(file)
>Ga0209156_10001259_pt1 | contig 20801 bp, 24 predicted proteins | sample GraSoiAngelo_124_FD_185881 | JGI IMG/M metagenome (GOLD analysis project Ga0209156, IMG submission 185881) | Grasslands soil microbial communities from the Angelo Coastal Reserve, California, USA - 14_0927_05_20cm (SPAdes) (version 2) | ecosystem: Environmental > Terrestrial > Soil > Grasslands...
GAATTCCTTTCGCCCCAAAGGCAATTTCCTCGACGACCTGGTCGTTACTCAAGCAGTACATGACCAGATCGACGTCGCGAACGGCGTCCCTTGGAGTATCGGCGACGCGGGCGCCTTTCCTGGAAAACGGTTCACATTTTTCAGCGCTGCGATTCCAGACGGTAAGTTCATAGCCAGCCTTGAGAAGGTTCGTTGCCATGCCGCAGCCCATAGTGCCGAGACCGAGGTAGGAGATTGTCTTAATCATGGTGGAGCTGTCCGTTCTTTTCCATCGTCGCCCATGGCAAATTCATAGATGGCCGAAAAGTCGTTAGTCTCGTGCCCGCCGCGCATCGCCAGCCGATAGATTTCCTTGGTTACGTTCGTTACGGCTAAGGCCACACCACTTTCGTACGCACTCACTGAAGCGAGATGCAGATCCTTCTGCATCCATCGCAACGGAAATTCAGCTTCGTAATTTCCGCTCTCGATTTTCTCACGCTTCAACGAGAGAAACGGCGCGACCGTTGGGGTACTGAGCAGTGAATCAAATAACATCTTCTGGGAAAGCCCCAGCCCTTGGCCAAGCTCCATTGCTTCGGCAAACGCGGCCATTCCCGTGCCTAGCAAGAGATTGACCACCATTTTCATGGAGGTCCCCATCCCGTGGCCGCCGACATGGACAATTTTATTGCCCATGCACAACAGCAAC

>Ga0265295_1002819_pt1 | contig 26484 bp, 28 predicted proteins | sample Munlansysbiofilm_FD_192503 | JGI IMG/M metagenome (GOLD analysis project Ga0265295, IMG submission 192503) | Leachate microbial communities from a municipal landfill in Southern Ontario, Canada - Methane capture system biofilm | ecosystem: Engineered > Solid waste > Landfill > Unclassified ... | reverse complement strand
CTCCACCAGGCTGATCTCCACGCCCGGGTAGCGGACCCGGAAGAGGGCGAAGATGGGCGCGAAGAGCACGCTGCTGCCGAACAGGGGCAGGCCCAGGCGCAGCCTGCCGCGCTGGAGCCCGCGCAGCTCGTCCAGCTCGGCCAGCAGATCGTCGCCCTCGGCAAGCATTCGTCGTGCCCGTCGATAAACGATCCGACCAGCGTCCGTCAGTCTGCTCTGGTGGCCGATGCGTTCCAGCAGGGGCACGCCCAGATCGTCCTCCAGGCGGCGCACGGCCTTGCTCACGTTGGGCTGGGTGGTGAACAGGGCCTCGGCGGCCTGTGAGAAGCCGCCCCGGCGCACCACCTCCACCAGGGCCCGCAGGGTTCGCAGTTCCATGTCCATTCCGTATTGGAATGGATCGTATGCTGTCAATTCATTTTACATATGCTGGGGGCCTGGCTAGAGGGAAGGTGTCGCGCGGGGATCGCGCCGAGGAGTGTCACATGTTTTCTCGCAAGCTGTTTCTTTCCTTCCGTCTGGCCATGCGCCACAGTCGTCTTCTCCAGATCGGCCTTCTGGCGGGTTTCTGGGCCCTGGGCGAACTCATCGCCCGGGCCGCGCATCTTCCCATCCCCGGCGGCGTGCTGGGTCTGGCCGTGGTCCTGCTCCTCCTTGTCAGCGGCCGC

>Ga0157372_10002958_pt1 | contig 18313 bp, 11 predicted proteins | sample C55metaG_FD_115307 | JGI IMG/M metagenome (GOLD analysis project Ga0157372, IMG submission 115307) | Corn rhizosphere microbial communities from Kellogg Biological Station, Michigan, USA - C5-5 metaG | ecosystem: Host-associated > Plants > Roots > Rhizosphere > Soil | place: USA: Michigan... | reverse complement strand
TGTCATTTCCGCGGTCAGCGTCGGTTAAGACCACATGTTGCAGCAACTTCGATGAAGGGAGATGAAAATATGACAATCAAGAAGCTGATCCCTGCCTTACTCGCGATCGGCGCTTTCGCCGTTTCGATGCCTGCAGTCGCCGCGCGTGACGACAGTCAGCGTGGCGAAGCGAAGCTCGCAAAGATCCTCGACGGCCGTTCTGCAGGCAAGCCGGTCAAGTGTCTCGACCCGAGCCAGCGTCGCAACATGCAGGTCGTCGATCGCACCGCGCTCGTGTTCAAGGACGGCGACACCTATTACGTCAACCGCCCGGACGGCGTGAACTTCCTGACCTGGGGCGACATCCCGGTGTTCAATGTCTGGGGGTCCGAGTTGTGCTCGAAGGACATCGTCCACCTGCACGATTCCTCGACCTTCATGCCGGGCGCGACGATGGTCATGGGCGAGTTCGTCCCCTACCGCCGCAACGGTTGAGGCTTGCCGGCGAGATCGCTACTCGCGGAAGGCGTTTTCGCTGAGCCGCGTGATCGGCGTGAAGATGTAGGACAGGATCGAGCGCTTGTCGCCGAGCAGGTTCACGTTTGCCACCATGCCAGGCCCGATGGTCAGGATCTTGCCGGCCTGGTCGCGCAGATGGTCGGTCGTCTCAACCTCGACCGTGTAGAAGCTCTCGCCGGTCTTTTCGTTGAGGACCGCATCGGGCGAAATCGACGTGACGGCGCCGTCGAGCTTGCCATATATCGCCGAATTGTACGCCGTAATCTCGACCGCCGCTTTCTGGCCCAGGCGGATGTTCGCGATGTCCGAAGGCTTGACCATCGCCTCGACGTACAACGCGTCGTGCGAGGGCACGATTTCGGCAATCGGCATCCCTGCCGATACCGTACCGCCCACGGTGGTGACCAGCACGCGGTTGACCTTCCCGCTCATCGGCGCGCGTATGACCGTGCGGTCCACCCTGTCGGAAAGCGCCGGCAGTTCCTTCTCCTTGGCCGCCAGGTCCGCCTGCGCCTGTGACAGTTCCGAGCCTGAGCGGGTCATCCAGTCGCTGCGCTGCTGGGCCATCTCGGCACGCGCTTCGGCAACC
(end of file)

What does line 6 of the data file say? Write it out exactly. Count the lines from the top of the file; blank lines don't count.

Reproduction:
TGTCATTTCCGCGGTCAGCGTCGGTTAAGACCACATGTTGCAGCAACTTCGATGAAGGGAGATGAAAATATGACAATCAAGAAGCTGATCCCTGCCTTACTCGCGATCGGCGCTTTCGCCGTTTCGATGCCTGCAGTCGCCGCGCGTGACGACAGTCAGCGTGGCGAAGCGAAGCTCGCAAAGATCCTCGACGGCCGTTCTGCAGGCAAGCCGGTCAAGTGTCTCGACCCGAGCCAGCGTCGCAACATGCAGGTCGTCGATCGCACCGCGCTCGTGTTCAAGGACGGCGACACCTATTACGTCAACCGCCCGGACGGCGTGAACTTCCTGACCTGGGGCGACATCCCGGTGTTCAATGTCTGGGGGTCCGAGTTGTGCTCGAAGGACATCGTCCACCTGCACGATTCCTCGACCTTCATGCCGGGCGCGACGATGGTCATGGGCGAGTTCGTCCCCTACCGCCGCAACGGTTGAGGCTTGCCGGCGAGATCGCTACTCGCGGAAGGCGTTTTCGCTGAGCCGCGTGATCGGCGTGAAGATGTAGGACAGGATCGAGCGCTTGTCGCCGAGCAGGTTCACGTTTGCCACCATGCCAGGCCCGATGGTCAGGATCTTGCCGGCCTGGTCGCGCAGATGGTCGGTCGTCTCAACCTCGACCGTGTAGAAGCTCTCGCCGGTCTTTTCGTTGAGGACCGCATCGGGCGAAATCGACGTGACGGCGCCGTCGAGCTTGCCATATATCGCCGAATTGTACGCCGTAATCTCGACCGCCGCTTTCTGGCCCAGGCGGATGTTCGCGATGTCCGAAGGCTTGACCATCGCCTCGACGTACAACGCGTCGTGCGAGGGCACGATTTCGGCAATCGGCATCCCTGCCGATACCGTACCGCCCACGGTGGTGACCAGCACGCGGTTGACCTTCCCGCTCATCGGCGCGCGTATGACCGTGCGGTCCACCCTGTCGGAAAGCGCCGGCAGTTCCTTCTCCTTGGCCGCCAGGTCCGCCTGCGCCTGTGACAGTTCCGAGCCTGAGCGGGTCATCCAGTCGCTGCGCTGCTGGGCCATCTCGGCACGCGCTTCGGCAACC